When I was five my dad took me to the MFA in Boston. I remember walking up the steps, walking into a hall with an arched ceiling, and knowing exactly what I was born to do.
That desire never wavered. It strengthened. Everything that was not becoming a painter was unimportant, even though I couldn't quite articulate it. School completely bored me. I was one of those students who never lived up to my potential, or the potential predefined for me.
During high school I developed the goal to travel to Europe and find someone who could teach me to paint. Parents were not at all thrilled with that idea.
So I chose to go to Pratt, because it had a great reputation. But when I got there not only did no teacher have the least clue about how to paint, I was mocked for wanting to learn to paint. It was supposed to be some epic internal journey that had zero methodologies associated.
I did manage to teach myself to draw, though all the paintings in my head remained there because every attempt at painting them ended in an ignorance-based failure. Yet I knew from museums and galleries that there were methods and approaches which worked.
I just didn't know them. By the time the first atelier I ever heard of, Water Street Atelier, popped up I was working as an Art Director, commuting into NYC and supporting my family while living on a little farm in CT. No way to attend Water Street even if I could get in, because Jacob was keeping it small and select.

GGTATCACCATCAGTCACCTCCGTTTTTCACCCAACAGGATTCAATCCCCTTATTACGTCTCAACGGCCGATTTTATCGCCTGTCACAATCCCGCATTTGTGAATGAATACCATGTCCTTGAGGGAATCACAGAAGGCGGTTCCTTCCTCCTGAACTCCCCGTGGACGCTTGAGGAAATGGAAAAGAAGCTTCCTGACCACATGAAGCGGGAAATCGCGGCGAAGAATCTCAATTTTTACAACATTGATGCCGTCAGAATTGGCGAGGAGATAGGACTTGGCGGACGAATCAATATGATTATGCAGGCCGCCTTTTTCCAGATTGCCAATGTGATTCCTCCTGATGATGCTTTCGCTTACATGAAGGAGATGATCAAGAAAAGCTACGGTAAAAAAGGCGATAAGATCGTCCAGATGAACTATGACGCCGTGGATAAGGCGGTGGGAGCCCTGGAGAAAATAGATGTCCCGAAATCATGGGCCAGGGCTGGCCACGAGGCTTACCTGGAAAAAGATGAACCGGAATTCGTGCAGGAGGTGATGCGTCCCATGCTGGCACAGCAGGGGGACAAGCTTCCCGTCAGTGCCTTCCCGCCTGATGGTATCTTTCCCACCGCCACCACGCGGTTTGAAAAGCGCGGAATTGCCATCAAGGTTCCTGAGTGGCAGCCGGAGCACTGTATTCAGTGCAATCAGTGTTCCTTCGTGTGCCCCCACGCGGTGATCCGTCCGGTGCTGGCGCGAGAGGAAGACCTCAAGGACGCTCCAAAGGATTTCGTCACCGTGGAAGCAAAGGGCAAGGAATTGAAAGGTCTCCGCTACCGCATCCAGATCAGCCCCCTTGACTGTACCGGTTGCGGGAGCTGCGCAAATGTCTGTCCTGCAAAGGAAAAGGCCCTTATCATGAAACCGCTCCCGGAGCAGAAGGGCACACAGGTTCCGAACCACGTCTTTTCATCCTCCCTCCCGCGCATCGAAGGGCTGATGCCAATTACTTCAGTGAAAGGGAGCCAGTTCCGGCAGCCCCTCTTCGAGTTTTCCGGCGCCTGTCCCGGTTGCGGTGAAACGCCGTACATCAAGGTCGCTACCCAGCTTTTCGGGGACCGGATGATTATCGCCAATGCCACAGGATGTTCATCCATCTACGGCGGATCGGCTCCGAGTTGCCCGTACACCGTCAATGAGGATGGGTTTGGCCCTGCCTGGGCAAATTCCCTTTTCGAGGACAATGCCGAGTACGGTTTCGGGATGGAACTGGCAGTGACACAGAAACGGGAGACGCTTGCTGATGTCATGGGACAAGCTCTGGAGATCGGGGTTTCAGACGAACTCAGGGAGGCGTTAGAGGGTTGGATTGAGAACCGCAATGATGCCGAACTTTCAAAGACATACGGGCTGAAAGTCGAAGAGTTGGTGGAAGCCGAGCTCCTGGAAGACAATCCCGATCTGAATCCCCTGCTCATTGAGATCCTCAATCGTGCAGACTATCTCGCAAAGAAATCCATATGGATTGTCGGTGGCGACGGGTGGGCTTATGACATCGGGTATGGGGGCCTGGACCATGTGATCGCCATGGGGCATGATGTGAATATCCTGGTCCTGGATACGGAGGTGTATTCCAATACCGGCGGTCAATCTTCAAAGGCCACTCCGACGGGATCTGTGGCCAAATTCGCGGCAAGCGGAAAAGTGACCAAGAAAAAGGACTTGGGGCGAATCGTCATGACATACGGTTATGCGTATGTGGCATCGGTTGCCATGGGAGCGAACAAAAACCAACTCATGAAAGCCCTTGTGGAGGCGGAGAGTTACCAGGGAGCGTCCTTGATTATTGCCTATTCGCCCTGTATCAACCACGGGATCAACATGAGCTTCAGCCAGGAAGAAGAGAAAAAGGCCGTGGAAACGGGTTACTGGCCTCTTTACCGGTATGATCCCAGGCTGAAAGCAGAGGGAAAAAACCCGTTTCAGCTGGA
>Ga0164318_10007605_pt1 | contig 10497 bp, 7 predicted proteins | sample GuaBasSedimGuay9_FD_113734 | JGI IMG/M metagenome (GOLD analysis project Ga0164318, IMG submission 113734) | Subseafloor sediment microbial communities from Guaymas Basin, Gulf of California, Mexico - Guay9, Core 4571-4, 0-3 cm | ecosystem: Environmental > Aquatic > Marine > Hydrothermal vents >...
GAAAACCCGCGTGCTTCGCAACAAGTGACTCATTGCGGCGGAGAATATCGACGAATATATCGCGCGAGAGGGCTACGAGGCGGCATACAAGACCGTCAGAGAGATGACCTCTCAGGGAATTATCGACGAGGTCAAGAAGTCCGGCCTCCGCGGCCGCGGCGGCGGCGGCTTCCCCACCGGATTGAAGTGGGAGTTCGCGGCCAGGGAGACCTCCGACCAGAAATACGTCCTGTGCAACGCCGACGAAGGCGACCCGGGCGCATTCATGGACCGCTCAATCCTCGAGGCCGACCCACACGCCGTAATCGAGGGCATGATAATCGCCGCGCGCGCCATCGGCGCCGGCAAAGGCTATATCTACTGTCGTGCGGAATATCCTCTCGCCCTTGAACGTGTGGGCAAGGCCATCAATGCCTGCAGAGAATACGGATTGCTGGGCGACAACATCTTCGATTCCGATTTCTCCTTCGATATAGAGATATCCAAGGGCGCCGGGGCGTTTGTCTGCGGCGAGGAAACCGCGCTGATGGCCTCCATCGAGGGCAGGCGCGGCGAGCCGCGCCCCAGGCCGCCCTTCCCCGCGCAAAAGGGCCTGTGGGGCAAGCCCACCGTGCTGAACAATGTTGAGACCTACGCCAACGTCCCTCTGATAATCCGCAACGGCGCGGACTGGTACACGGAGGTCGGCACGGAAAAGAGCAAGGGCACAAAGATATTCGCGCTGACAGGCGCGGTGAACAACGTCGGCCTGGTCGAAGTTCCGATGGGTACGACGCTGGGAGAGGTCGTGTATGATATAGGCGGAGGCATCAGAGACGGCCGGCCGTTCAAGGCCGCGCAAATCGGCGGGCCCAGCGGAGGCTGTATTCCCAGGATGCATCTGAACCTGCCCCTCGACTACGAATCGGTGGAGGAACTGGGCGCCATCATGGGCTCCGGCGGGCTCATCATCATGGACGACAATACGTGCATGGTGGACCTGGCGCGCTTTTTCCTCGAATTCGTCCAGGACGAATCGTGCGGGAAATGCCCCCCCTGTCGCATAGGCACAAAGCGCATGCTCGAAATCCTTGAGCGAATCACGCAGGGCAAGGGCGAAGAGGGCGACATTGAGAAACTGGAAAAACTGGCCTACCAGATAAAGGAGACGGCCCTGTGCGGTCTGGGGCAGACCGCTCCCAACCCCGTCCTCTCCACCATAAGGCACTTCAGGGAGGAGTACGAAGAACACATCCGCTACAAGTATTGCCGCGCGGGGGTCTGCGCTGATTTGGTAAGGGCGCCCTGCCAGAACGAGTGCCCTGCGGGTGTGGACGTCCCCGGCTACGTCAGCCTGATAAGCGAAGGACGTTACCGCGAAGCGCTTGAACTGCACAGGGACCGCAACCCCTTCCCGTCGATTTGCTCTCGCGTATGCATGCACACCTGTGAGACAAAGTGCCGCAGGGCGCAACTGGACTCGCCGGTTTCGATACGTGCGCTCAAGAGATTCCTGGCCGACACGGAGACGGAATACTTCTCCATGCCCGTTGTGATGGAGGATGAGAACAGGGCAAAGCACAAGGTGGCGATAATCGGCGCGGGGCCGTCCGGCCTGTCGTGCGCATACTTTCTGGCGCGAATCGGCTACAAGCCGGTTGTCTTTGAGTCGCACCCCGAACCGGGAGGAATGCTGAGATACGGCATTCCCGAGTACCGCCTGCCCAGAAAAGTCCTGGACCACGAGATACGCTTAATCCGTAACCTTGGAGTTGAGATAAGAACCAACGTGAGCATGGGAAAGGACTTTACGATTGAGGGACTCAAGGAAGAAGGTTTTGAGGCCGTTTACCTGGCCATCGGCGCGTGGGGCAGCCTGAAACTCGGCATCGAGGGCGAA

But the emergence of a new, radical realism, which popped up like an ingrown hair on the butt of the modern art world inspired me to start teaching myself to construct my own methods.
I met with immediate success, which in the long run was not what I needed because I didn't know what I didn't know. I've got a better idea of that now, but at the time there were some potholes in the speedway I had made for myself.
It wasn't until I deliberately set out to fill in the missing bits that I felt I had accomplished my goal to develop a painting approach that is independent of subject, is based on an understanding of how to articulate colors and forms beautifully, accurate drawing, and is fast and vibrant, and produces consistent results.
That is what I am presenting in each workshop. Every step is recorded so you can see what I'm doing. You will have to try it for yourself.
I've gone from producing one painting every month or two, feeling like I was slogging back from Moscow with Napoleon, to loving what I'm doing while producing 4-6 paintings per month. And it's all fun, challenging and satisfying.
I am always learning, and this method expands along with my vision, I'm sure. But at this moment this is how I'm painting.
Interested in knowing how many tubes of paint are required to mix every color possible?
Hint: It's definitely not the three primaries!